After initially passing a K-12 state budget package that put federal COVID relief dollars at risk, lawmakers on the budget-writing Joint Finance Committee have approved an overall state spending plan for the next two years that preserves Wisconsin’s access to more than $2.3 billion in one-time federal funds for K-12 education.
By adding $408 million to state general school aids over the next two years ($110 million in 2021-22 and $298 million in 2022-23) on top of K-12 spending previously approved on May 27 (see below), the committee-approved package meets “maintenance of effort” (MOE) requirements imposed by Congress, according to the non-partisan Legislative Fiscal Bureau. Those federal MOE provisions require the state to maintain the same proportion of its overall spending on K-12 education in the next two-year state budget as in previous state budgets.
While the committee increased state general aids, it did not allow an increase in state-imposed revenue limits. That means the additional state aid will be swapped for local property taxes within the revenue limit with no additional school district spending allowed. Thus, the additional state dollars will not help schools meet their ongoing operational costs but must go to lowering property taxes. In effect, the state is using state aid to “buy down” local school levies.
The committee also addressed two long-standing school funding issues by: 1) eliminating a provision that skims-off a portion of the state general aid from every school district in the state in order to fund charter schools authorized by the UW-Milwaukee, UW-Parkside and the City of Milwaukee (resulting in public school districts receiving about $167 million more general aid for over the biennium); and 2) eliminating a delay in the payment of $75 million of each year’s state school aids until four weeks into the next fiscal year. (This $75 million will be folded into the existing four payments school districts receive. This change will not alter the amounts paid out, just the timing of when those amounts are paid.)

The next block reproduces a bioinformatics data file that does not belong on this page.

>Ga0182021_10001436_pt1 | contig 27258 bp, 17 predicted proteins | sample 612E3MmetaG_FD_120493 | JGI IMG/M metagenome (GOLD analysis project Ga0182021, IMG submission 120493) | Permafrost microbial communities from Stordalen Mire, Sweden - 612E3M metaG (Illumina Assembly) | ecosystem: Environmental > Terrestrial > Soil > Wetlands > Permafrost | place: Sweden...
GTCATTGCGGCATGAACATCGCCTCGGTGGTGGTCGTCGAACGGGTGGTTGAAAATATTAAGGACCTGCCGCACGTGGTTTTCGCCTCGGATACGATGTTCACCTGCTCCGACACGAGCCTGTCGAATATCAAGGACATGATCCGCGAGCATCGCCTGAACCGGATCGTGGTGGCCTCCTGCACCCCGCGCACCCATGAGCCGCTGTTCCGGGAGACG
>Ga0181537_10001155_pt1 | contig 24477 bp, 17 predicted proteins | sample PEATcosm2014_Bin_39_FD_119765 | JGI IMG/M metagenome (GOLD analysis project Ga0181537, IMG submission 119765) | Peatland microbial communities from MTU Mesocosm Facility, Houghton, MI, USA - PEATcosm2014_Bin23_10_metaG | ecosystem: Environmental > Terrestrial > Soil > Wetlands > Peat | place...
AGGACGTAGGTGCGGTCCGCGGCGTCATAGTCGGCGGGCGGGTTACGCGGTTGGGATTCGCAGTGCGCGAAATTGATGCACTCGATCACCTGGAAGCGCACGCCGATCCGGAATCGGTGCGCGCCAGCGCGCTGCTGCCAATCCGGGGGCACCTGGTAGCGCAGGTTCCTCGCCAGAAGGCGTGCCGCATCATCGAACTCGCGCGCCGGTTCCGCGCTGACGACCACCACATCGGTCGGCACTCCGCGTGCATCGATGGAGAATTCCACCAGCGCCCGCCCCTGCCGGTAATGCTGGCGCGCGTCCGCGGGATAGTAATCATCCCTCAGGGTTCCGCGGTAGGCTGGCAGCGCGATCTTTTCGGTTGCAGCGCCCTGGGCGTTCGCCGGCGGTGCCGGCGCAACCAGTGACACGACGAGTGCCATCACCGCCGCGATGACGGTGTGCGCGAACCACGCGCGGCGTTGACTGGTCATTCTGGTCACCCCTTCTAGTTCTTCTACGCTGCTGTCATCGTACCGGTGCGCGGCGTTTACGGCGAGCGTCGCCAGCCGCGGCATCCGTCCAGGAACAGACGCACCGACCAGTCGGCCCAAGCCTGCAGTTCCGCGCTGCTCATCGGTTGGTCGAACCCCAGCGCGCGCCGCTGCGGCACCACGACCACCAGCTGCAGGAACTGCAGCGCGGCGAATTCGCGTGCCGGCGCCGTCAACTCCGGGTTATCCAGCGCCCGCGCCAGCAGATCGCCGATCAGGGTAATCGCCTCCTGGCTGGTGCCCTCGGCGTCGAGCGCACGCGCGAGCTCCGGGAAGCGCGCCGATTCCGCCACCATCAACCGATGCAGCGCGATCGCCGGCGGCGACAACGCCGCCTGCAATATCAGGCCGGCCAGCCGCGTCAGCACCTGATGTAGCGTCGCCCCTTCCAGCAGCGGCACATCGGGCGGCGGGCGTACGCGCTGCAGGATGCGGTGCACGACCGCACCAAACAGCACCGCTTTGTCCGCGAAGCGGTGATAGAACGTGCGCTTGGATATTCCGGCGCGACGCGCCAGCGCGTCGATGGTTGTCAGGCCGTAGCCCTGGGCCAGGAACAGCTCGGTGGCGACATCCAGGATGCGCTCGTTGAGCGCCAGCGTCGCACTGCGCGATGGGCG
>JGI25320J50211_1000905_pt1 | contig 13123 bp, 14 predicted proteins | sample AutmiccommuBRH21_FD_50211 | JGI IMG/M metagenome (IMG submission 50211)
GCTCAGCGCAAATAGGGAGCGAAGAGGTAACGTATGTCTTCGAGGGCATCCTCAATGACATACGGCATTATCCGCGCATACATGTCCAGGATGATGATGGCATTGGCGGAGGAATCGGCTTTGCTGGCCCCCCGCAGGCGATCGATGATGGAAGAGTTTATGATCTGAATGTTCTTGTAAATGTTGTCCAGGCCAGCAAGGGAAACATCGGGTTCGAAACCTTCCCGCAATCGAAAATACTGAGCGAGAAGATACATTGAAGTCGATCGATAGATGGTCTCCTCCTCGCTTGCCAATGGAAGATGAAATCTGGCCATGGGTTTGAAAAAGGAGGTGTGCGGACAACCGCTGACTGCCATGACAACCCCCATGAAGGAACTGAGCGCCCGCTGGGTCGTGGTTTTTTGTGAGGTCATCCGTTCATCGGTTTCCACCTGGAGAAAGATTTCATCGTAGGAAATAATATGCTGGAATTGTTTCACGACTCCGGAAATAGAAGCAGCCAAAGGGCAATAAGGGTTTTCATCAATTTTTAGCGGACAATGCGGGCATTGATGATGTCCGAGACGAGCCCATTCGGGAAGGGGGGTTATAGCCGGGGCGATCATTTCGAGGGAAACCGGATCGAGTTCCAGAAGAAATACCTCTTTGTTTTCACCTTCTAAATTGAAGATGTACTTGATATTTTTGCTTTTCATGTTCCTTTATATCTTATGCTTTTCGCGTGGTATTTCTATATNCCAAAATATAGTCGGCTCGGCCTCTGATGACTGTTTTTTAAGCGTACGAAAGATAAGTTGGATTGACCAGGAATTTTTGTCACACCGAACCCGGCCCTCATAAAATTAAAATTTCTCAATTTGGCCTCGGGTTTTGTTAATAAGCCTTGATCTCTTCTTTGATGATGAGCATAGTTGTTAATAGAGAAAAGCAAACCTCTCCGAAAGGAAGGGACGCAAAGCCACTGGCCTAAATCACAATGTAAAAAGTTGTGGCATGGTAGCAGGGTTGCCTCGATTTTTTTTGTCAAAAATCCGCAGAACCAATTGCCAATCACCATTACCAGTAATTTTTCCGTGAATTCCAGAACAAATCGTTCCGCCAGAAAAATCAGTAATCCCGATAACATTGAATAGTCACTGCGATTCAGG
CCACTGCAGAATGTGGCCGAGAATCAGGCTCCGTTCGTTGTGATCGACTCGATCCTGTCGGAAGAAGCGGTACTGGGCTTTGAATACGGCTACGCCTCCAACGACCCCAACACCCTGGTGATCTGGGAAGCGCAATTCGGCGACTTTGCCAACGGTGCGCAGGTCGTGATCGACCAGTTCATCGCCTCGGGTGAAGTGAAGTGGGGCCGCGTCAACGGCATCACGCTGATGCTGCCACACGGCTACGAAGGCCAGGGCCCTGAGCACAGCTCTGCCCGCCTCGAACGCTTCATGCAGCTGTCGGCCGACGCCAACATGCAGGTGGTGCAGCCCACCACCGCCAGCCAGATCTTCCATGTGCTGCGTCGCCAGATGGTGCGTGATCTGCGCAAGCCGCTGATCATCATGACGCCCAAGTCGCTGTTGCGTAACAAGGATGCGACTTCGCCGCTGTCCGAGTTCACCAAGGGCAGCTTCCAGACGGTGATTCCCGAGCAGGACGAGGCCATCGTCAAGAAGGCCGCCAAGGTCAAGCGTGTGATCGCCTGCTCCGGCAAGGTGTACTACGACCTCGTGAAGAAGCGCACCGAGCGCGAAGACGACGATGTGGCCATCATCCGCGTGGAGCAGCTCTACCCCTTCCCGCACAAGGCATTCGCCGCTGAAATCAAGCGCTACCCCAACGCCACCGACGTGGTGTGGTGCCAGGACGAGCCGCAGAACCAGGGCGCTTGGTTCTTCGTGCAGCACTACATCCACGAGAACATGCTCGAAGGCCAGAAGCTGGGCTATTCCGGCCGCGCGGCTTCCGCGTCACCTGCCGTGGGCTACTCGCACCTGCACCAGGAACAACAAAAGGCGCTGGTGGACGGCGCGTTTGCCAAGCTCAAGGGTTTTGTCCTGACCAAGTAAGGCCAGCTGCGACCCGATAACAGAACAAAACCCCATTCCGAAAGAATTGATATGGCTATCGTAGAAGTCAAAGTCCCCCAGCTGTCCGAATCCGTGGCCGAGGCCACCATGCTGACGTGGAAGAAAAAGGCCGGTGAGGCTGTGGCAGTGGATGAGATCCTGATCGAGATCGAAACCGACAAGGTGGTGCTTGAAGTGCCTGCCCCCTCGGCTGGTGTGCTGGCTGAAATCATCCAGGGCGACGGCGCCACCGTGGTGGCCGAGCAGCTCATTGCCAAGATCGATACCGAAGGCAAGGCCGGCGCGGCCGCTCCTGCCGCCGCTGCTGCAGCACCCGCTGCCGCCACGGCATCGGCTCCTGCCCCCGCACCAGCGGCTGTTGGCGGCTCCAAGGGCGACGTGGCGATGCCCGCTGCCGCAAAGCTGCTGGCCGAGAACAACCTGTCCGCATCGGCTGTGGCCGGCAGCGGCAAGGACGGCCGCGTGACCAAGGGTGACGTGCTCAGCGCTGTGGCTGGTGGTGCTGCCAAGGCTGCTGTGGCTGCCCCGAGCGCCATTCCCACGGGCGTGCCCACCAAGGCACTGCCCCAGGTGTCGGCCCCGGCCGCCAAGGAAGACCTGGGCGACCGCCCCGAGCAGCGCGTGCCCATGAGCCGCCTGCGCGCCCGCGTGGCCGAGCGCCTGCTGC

The committee had previously provided an increase in resources for special education and mental health grants and had also previously provided targeted assistance to rural schools on May 27. Those funding increases are incorporated into the budget bill that moves forward. Here are the details of that previous action:
Special Education Categorical Aid
- $86 million in additional special education categorical aid over the biennium ($17.8 million in 2021-22 and $67.6 million in 2022-23) to reimburse eligible special education costs at the current level of 28.2% and 30% in those fiscal years, respectively.
School-Based Mental Health
- $6 million more in each year of the biennium for school mental health categorical aid (for hiring of additional social workers only).
- $3.5 million more in each year of the biennium to fund school-based mental health collaboration grants.
- $3.1 million more in 2021-22 and $3.2 million more in 2022-23 for sparsity aid. Additionally, created and additional tier of aid funded at $100 per pupil for districts with enrollment between 745 and 1,000 and population density of less than 10 pupils per square mile.
High Cost Pupil Transportation Aid
- $6.4 million more in each year for high-cost pupil transportation. Reduced the threshold for qualifying for this aid from 145% to 140% of statewide average per pupil transportation costs.
From here, the budget bill goes to the full Legislature where it must be passed in identical form by each house in order to reach the governor’s desk. It is expect the bill will be taken up first by the state Assembly on June 28 and then by the state Senate on June 30.